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Storytelling Architecture: 5 More Native Casinos That Tell Stories

Casinos are often known for their glitz and glamour, but here are 5 more Native casinos that tell stories through architecture or design.

Casinos are often known for their glitz and glamour, their larger-than-life décor and promises that once inside, guests can forget—even for a couple of hours—about the outside world.

Indian gaming is no exception, with tribes dedicating much time to the design of such facilities, and offering full packages of dining, lodging, gaming and shopping. But look closer. In the architectural or interior design of many of these Native-owned facilities, you’ll find depictions of creation stories, references to legends or more contemporary accounts of culture or tribes’ relationships to the land.

Here are 5 Native casinos that tell stories through architecture or design.

Soaring Eagle Casino and Resort; Mountain Pleasant, Michigan

One of the defining characteristics of this casino, owned by the Saginaw Chippewa Tribal Nation, is the artwork on its interior walls.

“We have historical photos that trace the area from when it was just land, to the boarding school era and beyond,” said C.C. Griffus, advertising manager. “We also have display cases that show items made by Native artists.”

Culture is reflected in the casino’s interior and exterior design, Griffus said, but references are subtle. Building materials like cedar and oak are used throughout, and carvings depict historical and cultural items.

“We definitely feel we’re capturing the history of the tribe,” she said.

Northern Edge Navajo Casino; Upper Fruitland, New Mexico

The Legend of the Navajo Hero Twins plays a prominent role in the design of this 30,000-square-foot casino on the Navajo Nation.

In the story, twins born to Changing Woman are trained by the Holy People to defend their people from monsters. The casino’s most obvious depiction of the twins is evident in its façade, said Suzanne Couture, senior designer for Friedmutter Group.

“We have two stone towers that represent the twins,” she said. “Outwardly, the towers are similar, but if you look closely, you can see subtle differences between them.”

On the one tower, the windows are in straight lines; the other features windows in jagged lines.

“When the twins were equipped with weapons, one twin got straight arrows and the other got zigzag arrows,” Couture said.

Other elements of the story reflected in the casino’s design include rainbow motifs that represent the twins’ method of transportation. The portico, which faces east to greet the rising sun, also ties the twins to their father, who in the story is the sun.

Courtesy Northern Edge Navajo Casino

Northern Edge Navajo Casino is in Upper Fruitland, New Mexico.

Red Hawk Casino; Placerville, California

Owned by the Shingle Springs Band of Miwok Indians, this casino features more than 2,000 slot machines, 60 table games, five restaurants and four bars.

But it also features subtle reminders of this small tribe’s heritage in north-central California.

An outdoor waterfall is a replica of a natural spring where tribal members would cleanse themselves after a sweat, said Daniel Fonseca, the tribe’s director of cultural resources. The main entrance to the casino, an arching porte-cochere, includes a triangular pattern on its underside that is reminiscent of a traditional basket design.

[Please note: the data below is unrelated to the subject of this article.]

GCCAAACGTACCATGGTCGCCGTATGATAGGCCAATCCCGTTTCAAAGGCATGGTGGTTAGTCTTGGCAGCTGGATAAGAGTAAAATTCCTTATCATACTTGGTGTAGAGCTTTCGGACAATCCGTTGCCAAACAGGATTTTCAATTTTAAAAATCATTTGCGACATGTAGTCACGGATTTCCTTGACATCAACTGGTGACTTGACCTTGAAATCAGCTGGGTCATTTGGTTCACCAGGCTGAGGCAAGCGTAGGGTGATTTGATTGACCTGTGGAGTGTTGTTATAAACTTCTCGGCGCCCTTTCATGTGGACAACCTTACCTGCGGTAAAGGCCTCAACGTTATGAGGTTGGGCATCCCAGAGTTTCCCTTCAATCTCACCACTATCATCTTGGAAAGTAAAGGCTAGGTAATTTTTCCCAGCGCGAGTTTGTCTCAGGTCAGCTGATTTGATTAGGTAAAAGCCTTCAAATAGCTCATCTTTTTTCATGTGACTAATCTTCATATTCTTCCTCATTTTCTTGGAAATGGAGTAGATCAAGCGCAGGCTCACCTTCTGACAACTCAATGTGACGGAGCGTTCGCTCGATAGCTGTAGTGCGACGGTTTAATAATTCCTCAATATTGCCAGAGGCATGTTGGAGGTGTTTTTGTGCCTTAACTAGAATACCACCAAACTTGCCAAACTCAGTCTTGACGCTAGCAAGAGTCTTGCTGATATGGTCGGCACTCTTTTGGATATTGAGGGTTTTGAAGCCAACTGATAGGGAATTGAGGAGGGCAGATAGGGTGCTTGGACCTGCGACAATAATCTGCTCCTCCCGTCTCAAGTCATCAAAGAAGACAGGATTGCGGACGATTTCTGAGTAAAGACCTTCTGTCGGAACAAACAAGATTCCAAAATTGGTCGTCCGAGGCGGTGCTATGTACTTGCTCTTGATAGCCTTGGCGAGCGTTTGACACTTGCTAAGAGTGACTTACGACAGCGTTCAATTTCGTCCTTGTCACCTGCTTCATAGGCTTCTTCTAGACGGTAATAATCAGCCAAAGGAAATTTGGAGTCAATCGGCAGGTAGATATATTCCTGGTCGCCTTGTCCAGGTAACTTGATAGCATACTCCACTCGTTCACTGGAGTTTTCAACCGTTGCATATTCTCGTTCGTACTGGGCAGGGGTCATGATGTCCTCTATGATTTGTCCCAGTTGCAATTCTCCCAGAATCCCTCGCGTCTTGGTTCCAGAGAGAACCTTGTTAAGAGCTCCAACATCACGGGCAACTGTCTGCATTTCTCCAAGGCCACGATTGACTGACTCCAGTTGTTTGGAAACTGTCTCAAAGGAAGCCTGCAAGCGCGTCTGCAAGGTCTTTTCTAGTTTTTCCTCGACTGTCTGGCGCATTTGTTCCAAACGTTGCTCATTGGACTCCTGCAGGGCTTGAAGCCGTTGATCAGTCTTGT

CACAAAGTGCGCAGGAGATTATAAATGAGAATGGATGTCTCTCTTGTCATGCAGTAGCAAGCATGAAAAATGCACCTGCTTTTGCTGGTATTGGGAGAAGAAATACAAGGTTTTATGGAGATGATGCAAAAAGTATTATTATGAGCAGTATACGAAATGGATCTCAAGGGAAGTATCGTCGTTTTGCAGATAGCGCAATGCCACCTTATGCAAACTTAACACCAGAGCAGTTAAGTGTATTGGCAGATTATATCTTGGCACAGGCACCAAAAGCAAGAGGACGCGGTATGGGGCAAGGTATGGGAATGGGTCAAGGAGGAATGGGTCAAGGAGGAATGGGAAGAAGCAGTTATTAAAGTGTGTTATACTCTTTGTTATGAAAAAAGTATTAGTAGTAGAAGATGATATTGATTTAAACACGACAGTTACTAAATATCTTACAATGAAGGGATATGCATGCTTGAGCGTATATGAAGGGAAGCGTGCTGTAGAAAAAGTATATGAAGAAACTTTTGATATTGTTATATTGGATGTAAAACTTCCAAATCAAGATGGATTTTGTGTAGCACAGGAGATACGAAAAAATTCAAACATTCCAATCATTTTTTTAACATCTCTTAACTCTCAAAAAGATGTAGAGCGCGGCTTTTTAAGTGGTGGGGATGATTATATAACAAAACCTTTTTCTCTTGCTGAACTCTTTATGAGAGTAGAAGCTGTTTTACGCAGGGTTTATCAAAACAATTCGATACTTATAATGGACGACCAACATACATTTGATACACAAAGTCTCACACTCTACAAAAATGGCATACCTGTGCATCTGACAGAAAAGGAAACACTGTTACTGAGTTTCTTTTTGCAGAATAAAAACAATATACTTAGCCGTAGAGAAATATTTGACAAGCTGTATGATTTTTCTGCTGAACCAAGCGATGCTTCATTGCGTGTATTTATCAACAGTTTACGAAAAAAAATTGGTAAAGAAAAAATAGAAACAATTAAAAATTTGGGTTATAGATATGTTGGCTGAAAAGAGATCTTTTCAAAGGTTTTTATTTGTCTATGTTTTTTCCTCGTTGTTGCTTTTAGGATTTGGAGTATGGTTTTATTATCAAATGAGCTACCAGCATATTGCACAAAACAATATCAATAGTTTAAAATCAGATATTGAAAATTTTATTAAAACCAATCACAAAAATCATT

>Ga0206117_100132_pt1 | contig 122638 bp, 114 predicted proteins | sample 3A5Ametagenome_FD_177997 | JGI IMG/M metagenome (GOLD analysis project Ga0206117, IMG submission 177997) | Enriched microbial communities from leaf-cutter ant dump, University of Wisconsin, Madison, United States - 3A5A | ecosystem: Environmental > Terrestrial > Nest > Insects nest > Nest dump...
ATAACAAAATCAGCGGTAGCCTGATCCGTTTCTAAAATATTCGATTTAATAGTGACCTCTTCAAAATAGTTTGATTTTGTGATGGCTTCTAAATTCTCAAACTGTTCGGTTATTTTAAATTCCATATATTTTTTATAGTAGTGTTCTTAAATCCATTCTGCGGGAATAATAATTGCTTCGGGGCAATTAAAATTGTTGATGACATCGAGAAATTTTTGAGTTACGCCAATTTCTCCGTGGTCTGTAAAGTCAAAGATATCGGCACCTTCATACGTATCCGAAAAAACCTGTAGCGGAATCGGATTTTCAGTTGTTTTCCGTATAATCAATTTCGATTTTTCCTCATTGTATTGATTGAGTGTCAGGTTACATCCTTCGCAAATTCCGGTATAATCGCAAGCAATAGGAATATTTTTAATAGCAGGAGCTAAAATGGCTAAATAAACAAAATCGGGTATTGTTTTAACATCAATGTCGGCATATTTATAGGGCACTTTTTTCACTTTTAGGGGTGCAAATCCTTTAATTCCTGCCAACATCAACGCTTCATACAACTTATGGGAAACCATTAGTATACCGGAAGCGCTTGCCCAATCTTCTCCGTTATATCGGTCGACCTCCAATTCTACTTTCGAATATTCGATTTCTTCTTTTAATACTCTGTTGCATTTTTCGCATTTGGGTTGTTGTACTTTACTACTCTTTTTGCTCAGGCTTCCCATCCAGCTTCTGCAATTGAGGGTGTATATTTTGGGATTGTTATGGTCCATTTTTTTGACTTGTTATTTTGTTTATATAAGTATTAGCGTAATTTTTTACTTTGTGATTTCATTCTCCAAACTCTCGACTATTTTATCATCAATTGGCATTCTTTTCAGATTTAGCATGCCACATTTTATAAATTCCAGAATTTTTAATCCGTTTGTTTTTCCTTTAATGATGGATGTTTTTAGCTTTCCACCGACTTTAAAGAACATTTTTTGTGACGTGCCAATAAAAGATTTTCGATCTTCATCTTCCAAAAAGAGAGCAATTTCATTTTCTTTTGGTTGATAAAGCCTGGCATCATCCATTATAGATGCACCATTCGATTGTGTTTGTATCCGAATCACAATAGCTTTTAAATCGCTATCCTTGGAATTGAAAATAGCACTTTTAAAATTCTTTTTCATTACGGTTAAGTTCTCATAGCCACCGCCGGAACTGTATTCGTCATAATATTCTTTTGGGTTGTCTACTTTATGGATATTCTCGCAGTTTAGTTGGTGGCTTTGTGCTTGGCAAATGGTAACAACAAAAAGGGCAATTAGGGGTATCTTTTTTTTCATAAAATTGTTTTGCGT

Courtesy Red Hawk Casino

Red Hawk Casino is owned by the Shingle Springs Band of Miwok Indians.

Pechanga Resort & Casino; Temecula, California

Ancestors of the Pechanga and Luiseño people of California once played a game with sticks and bones called Téeponish. The exterior of the Pechanga Resort and Casino, owned by the Pechanga Band of Luiseño people, reflects that early game.

“At night many visitors notice the horizontal, glimmering lights at both ends of the hotel and casino buildings,” said Andrew Rodrigues, principal at Delawie Architecture. “These hearken back to the game.”

Visitors will also see subtle geometric patterns that reflect basket weaving designs specific to the Pechanga and Luiseño people, Rodrigues said.

“From the outset, the Pechanga Tribe wanted their resort to exude an understated elegance, unlike the flashiness of Las Vegas,” he said. “This was achieved through the use of natural elements such as stone, wood, water and native plants.”

Courtesy Pechanga Resort and Casino

Visitors to the Pechanga Resort and Casino will see subtle geometric patterns and basket weaving designs.

Vee Quiva Hotel & Casino; Laveen Village, Arizona

The Salt River Pima-Maricopa Indian Community wanted the design of this hotel and casino to reflect two distinct cultures, said Suzanne Couture, senior designer for Friedmutter Group.

“We wanted to reference both of the histories, but also the areas where the culture is shared,” she said. “The design is an expression of the landscapes that are at the core of their existence, but we also borrowed motifs specific to each tribe.”

The exterior of the building depicts a graphic abstraction of the river, Couture said. It also includes references to the ramada, a traditional architectural style.

“When you arrive at the property, you drive up this straight road, which represents a landscaped river bed,” she said. “When you walk into the casino, the entire interior is an imagined graphic version of the river landscape.”

Colors are warm and organic, Couture said, reflecting the Arizona landscape. Motifs of pottery and baskets, borrowed from the tribes, are also evident throughout.

Courtesy Vee Quiva Hotel & Casino

The Vee Quiva Hotel & Casino reflects the culture of the Salt River Pima-Maricopa Indian Community.

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